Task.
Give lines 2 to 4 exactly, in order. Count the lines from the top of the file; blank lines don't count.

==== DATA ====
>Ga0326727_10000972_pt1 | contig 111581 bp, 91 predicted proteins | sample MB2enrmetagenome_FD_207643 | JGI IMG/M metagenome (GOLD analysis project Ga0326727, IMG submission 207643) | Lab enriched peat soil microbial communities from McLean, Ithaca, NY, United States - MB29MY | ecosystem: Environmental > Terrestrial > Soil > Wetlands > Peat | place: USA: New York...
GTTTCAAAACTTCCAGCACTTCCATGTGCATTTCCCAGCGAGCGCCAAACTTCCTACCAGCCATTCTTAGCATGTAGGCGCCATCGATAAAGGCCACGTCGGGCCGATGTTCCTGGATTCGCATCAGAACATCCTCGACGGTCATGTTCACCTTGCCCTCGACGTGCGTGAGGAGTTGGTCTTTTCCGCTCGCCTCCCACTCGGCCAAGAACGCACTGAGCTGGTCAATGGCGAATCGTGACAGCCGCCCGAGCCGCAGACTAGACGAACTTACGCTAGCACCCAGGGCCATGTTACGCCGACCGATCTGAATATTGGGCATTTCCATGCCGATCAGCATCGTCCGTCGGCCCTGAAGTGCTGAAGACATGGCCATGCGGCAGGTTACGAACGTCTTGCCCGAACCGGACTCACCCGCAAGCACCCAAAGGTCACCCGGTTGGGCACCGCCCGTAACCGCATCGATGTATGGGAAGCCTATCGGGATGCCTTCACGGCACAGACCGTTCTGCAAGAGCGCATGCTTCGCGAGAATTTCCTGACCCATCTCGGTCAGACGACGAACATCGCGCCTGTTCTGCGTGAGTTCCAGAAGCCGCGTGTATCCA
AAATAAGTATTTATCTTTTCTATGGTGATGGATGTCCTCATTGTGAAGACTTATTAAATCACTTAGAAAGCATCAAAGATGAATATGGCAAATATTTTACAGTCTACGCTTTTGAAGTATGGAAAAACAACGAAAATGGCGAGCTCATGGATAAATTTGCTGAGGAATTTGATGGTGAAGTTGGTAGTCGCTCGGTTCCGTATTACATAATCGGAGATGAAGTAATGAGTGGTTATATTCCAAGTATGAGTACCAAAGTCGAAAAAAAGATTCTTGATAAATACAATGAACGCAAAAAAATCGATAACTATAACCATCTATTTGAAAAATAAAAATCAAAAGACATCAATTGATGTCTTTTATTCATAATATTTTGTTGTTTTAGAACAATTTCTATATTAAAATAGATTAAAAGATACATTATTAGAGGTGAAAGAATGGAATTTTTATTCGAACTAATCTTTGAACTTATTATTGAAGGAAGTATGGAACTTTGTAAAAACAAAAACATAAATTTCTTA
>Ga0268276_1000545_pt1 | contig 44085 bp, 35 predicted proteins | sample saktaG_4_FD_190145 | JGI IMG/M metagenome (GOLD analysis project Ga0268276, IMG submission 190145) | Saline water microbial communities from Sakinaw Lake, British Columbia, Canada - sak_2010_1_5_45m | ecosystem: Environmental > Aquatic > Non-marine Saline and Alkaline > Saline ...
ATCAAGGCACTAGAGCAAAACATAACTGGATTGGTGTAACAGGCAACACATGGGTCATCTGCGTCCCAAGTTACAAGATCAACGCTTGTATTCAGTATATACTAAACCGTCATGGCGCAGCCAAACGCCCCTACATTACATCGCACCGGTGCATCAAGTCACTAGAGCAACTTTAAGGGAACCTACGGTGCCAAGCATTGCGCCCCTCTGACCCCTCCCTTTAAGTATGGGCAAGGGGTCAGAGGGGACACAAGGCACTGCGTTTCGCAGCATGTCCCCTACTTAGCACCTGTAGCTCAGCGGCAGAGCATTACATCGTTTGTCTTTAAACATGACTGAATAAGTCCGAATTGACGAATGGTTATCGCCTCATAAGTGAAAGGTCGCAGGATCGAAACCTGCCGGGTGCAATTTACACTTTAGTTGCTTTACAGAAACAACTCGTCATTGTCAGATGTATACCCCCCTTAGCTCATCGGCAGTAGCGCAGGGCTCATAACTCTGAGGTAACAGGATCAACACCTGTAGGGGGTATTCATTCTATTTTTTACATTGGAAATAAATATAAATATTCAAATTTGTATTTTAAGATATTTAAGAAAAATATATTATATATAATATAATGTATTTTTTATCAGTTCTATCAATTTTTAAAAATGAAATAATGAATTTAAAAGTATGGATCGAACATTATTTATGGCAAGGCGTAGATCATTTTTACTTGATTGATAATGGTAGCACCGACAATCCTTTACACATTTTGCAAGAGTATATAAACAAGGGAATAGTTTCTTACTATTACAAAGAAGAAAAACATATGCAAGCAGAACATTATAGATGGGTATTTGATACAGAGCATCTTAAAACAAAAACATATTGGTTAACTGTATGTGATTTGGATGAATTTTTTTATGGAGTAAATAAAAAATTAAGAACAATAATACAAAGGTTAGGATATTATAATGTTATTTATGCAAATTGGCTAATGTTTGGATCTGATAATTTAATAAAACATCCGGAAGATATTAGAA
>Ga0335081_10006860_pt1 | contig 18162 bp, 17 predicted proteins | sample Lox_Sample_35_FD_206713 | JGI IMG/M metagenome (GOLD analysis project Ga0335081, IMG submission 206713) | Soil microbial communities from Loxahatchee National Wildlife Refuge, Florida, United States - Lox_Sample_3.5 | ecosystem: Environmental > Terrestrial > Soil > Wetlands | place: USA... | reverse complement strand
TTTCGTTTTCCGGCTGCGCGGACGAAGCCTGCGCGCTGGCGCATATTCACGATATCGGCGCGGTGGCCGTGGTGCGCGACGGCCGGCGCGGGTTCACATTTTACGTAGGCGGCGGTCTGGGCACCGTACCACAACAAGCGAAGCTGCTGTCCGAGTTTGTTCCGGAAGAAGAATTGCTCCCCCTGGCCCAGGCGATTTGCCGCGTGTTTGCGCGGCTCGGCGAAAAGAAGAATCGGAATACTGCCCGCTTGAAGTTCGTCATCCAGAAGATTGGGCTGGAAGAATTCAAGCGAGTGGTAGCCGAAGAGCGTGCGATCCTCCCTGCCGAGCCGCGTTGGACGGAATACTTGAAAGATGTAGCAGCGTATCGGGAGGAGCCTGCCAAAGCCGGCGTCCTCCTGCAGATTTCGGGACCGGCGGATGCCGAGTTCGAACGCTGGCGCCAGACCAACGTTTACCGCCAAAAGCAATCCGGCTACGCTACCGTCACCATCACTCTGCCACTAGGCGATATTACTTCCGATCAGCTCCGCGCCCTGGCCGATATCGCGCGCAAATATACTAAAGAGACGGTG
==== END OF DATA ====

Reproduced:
GTTTCAAAACTTCCAGCACTTCCATGTGCATTTCCCAGCGAGCGCCAAACTTCCTACCAGCCATTCTTAGCATGTAGGCGCCATCGATAAAGGCCACGTCGGGCCGATGTTCCTGGATTCGCATCAGAACATCCTCGACGGTCATGTTCACCTTGCCCTCGACGTGCGTGAGGAGTTGGTCTTTTCCGCTCGCCTCCCACTCGGCCAAGAACGCACTGAGCTGGTCAATGGCGAATCGTGACAGCCGCCCGAGCCGCAGACTAGACGAACTTACGCTAGCACCCAGGGCCATGTTACGCCGACCGATCTGAATATTGGGCATTTCCATGCCGATCAGCATCGTCCGTCGGCCCTGAAGTGCTGAAGACATGGCCATGCGGCAGGTTACGAACGTCTTGCCCGAACCGGACTCACCCGCAAGCACCCAAAGGTCACCCGGTTGGGCACCGCCCGTAACCGCATCGATGTATGGGAAGCCTATCGGGATGCCTTCACGGCACAGACCGTTCTGCAAGAGCGCATGCTTCGCGAGAATTTCCTGACCCATCTCGGTCAGACGACGAACATCGCGCCTGTTCTGCGTGAGTTCCAGAAGCCGCGTGTATCCA
AAATAAGTATTTATCTTTTCTATGGTGATGGATGTCCTCATTGTGAAGACTTATTAAATCACTTAGAAAGCATCAAAGATGAATATGGCAAATATTTTACAGTCTACGCTTTTGAAGTATGGAAAAACAACGAAAATGGCGAGCTCATGGATAAATTTGCTGAGGAATTTGATGGTGAAGTTGGTAGTCGCTCGGTTCCGTATTACATAATCGGAGATGAAGTAATGAGTGGTTATATTCCAAGTATGAGTACCAAAGTCGAAAAAAAGATTCTTGATAAATACAATGAACGCAAAAAAATCGATAACTATAACCATCTATTTGAAAAATAAAAATCAAAAGACATCAATTGATGTCTTTTATTCATAATATTTTGTTGTTTTAGAACAATTTCTATATTAAAATAGATTAAAAGATACATTATTAGAGGTGAAAGAATGGAATTTTTATTCGAACTAATCTTTGAACTTATTATTGAAGGAAGTATGGAACTTTGTAAAAACAAAAACATAAATTTCTTA
>Ga0268276_1000545_pt1 | contig 44085 bp, 35 predicted proteins | sample saktaG_4_FD_190145 | JGI IMG/M metagenome (GOLD analysis project Ga0268276, IMG submission 190145) | Saline water microbial communities from Sakinaw Lake, British Columbia, Canada - sak_2010_1_5_45m | ecosystem: Environmental > Aquatic > Non-marine Saline and Alkaline > Saline ...